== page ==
Users of home-care services in a Nordic welfare state under marketisation : the rich, the poor and the sick
Mathew Puthenparambil, J., Kröger, T., & Van Aerschot, L. (2017). Users of home-care services in a Nordic welfare state under marketisation : the rich, the poor and the sick. Health and Social Care in the Community, 25 (1), 54-64. doi:10.1111/hsc.12245
Published inHealth and Social Care in the Community
© 2015 John Wiley & Sons Ltd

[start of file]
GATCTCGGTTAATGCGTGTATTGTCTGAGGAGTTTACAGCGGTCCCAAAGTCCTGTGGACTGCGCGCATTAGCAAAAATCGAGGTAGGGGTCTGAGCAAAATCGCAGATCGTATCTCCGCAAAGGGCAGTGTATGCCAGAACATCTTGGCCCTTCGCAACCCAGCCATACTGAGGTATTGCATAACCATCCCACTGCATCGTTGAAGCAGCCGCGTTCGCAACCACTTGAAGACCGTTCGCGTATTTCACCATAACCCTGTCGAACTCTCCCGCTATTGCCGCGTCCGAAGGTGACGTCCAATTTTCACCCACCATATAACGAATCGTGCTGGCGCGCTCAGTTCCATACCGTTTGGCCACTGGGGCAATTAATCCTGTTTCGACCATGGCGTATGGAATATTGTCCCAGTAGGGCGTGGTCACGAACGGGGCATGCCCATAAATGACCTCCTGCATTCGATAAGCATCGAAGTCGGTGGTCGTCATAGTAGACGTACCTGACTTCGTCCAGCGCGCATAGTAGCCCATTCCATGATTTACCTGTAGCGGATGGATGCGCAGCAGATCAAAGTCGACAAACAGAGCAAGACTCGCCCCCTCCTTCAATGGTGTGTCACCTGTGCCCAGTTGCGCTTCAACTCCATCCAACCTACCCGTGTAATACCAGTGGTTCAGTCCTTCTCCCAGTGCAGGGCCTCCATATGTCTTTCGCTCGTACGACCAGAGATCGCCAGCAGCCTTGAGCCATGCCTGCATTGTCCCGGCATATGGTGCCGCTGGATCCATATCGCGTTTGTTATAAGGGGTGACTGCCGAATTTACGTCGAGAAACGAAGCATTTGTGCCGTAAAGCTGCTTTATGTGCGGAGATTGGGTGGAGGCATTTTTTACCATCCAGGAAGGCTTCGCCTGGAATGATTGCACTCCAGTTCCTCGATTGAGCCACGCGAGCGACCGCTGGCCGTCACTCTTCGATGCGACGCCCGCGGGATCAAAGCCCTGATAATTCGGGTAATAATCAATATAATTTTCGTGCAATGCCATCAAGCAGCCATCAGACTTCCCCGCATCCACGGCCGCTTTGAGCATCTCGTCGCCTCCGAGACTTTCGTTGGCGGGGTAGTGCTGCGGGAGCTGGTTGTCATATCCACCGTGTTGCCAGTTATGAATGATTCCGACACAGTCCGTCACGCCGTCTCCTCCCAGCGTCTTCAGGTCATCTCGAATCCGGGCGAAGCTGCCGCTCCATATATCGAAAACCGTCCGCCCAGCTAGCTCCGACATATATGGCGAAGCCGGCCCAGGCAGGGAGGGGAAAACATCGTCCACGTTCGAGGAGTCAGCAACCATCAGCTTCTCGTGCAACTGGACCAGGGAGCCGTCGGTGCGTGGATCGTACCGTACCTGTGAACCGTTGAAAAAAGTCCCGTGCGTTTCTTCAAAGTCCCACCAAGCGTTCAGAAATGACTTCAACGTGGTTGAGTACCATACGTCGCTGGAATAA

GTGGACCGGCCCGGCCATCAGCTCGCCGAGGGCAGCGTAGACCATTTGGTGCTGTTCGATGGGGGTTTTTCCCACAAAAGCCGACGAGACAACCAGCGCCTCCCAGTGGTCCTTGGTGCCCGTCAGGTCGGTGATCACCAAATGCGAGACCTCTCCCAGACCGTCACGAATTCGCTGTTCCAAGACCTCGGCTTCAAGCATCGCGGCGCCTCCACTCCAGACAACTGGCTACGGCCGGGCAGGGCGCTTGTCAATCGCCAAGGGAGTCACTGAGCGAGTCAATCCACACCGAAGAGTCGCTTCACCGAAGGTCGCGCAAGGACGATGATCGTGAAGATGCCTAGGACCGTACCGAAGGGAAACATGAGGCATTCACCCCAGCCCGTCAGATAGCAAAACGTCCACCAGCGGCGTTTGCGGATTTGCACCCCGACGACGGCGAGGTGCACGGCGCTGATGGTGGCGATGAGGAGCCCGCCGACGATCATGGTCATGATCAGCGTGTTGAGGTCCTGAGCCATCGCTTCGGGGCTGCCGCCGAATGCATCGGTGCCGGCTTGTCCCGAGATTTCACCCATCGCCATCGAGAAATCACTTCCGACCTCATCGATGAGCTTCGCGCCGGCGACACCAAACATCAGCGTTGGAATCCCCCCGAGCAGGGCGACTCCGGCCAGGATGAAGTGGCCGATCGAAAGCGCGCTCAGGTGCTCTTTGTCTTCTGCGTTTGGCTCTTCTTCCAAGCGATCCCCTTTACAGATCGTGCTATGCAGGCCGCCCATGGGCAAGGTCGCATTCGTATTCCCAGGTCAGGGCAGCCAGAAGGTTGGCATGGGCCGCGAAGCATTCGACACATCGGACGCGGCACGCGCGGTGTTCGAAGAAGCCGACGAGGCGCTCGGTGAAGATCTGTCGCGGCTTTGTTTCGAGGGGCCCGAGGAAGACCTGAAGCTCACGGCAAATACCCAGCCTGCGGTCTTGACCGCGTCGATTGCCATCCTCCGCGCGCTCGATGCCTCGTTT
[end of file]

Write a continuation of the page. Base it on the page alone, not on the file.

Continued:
Stricter access to public services, outsourcing of municipal services and increasing allocation of public funding for the purchase of private services have resulted in a marketisation wave in Finland. In this context of a Nordic welfare state undergoing marketisation, this paper aims to examine the use of Finnish care services among older people and find out who are using these new kinds of private services. How wide is their use and do the users of private care services differ from those who are using public services? How usual is it to mix both public and private care services? The questionnaire survey data set used here was gathered in 2010 among the population aged 75 and over in the cities of Jyväskylä and Tampere (N = 1436). The methods of analysis used include cross‐tabulation, chi‐square tests and multinomial logistic regression. The findings showed that among those respondents who used care services (n = 681), 50% used only public services, 24% utilised solely private services and the remaining 26% used both kinds of services. Users of solely private services had significantly higher income and education as well as better health than those using public services only. The users of public services had the lowest education and income levels and usually lived in rented housing. The third group, those mixing both public and private services, reported poorer health than others. The results increase concerns about the development towards a two‐tier service system, jeopardising universalistic Nordic principles, and also suggest that older people with the highest needs do not receive adequate services without complementing their public provisions with private services. ...